Another regular of the Texas con circuit, John Yume, was up here for the weekend, along with some of her friends from Portland, and they were tabling right next to us. I left everyone to set up while I attended to my first table lackey duty: COFFEE RUN. Though honestly, the coffee run was probably more for me than anyone else, haha. I ran into Cari on the way out, so I took down a coffee order for her too! Caffeine. It is good.
But I actually stopped at the Office Depot first to pick up some paper and index cards, since I was planning to take sketch commissions at Kiiyame’s table all weekend. The place was deserted, but that just meant that the staff were ultra-attentive, and I got what I needed pretty fast. Meanwhile, the line at the Starbucks ran out the door (though there were more businessfolk than con-goers), but the baristas were also cheerful and efficient, so even though I had a list of orders, it didn’t take that long.
Kiiyame was pretty much done prepping the table when I got back, and we still had about half an hour to the grand opening, so we made another round through the dealers since a lot more people were set up now. There were actually quite a few artists in the DR area too, including Cari and Savannah (Amya Chronicles). There were also a ton of people I’d seen at ECCC, like Enfu and Dancing Heron, and some folks I hadn’t seen in a while, like Pawstar!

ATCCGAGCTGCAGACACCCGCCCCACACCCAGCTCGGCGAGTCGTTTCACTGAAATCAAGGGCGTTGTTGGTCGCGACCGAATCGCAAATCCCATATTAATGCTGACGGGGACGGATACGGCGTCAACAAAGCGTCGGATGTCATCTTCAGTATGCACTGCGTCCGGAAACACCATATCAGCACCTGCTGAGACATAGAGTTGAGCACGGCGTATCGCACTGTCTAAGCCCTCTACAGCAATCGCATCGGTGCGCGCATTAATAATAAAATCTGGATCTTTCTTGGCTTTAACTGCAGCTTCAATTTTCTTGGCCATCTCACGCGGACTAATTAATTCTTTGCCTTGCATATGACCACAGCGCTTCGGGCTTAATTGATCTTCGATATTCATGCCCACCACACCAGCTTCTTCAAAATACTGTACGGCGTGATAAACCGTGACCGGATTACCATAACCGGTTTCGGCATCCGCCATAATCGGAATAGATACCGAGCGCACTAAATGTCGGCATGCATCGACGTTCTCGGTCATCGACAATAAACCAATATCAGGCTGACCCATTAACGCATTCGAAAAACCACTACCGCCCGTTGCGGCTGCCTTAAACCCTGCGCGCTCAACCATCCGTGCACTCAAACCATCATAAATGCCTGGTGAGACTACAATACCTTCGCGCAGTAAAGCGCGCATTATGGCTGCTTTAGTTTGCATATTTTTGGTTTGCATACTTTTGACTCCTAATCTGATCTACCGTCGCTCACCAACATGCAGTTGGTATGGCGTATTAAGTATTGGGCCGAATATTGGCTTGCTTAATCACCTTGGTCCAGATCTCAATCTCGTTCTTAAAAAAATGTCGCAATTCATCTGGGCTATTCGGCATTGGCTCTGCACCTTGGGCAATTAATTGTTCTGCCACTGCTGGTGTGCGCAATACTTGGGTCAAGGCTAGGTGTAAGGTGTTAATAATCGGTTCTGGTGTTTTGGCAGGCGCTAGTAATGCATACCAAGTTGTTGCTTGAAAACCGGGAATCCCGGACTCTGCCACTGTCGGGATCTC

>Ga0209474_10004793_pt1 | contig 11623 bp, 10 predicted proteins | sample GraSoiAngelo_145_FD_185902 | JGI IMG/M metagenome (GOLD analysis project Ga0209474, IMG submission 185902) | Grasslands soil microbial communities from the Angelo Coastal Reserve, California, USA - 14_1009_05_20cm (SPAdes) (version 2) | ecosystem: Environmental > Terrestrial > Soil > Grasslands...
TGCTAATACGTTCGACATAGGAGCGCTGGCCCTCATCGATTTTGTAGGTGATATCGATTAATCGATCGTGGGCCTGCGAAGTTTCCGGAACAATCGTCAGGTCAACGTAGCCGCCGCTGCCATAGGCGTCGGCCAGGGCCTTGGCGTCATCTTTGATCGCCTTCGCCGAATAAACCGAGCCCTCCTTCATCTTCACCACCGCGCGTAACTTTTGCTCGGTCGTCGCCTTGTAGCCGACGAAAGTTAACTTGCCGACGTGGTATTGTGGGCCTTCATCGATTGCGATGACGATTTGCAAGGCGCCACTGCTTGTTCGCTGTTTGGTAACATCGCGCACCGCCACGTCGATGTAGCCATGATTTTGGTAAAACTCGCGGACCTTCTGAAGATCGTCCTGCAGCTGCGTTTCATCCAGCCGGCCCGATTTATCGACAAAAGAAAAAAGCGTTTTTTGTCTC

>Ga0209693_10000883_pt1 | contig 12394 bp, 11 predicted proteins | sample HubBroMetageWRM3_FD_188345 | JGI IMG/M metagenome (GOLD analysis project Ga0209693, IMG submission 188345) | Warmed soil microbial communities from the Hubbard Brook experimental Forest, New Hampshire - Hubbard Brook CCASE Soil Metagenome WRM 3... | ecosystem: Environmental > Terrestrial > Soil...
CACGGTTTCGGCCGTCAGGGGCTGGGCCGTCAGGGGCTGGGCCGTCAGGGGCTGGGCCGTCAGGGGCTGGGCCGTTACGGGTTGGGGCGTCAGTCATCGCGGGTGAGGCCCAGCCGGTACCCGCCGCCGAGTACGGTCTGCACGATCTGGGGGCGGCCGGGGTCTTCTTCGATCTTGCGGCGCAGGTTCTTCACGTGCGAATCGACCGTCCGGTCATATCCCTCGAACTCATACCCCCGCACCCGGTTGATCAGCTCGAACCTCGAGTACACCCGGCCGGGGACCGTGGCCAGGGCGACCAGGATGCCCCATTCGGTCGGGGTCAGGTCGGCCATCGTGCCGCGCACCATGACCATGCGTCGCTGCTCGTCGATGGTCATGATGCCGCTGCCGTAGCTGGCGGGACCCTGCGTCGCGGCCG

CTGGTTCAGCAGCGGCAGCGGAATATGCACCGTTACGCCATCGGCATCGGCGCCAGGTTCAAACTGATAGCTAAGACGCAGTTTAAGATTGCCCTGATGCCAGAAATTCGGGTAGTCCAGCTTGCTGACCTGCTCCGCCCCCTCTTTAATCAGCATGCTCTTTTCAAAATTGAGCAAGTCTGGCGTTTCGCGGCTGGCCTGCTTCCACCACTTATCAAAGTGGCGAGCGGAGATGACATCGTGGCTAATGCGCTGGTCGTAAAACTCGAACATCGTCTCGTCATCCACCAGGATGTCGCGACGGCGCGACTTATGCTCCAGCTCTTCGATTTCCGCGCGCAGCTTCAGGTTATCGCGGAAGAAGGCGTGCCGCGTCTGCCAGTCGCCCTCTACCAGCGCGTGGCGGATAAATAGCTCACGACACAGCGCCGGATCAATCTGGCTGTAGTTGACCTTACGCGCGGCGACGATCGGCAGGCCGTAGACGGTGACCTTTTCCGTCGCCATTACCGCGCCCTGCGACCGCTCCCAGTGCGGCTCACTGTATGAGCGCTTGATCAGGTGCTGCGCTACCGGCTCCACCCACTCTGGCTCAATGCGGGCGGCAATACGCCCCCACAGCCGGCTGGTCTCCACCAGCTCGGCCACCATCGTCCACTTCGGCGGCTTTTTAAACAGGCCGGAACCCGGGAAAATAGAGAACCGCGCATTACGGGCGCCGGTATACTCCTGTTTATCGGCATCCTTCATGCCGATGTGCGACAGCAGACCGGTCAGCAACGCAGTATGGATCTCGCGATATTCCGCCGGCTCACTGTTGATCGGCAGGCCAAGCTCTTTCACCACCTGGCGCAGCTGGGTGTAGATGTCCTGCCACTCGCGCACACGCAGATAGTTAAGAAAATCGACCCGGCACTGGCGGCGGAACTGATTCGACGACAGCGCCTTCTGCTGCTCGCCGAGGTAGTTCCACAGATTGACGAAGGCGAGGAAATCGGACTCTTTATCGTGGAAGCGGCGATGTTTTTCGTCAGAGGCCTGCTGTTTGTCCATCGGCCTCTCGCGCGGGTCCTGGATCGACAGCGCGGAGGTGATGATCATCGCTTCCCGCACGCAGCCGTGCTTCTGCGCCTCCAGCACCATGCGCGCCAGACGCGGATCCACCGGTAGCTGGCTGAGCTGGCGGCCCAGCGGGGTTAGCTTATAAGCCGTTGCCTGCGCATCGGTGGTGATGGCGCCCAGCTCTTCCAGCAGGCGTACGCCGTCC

The Dealer’s Room at Sakura-Con is the largest I’ve seen. I never got to see the A-kon DR because I was so busy that con, but since Sakura is at a convention center instead of a hotel, it’s probably safe to say that it’s much bigger. There were hundreds of vendors there, peddling everything from standard anime goods (figures, plush, wallscrolls) to boxes of doujinshi to steampunk jewelry to non-steampunk jewelry to new and used games and books. Even Uwaijimaya, the area Japanese grocery store, was there, along with Half-Priced Books and Copic, not to mention all the big industry folk, like Bandai, Yen Press, NIS America, and Nico Nico Douga. That all of us were together in the same room made me feel vaguely special, haha.
Still, this meant that we all had the same hours. Friday and Saturday, the Exhibits Hall hours were 10am to 6pm. Sunday, they were 10am to 4pm. Eight hour days at max? Those hours are far too reasonable for Artist Alley!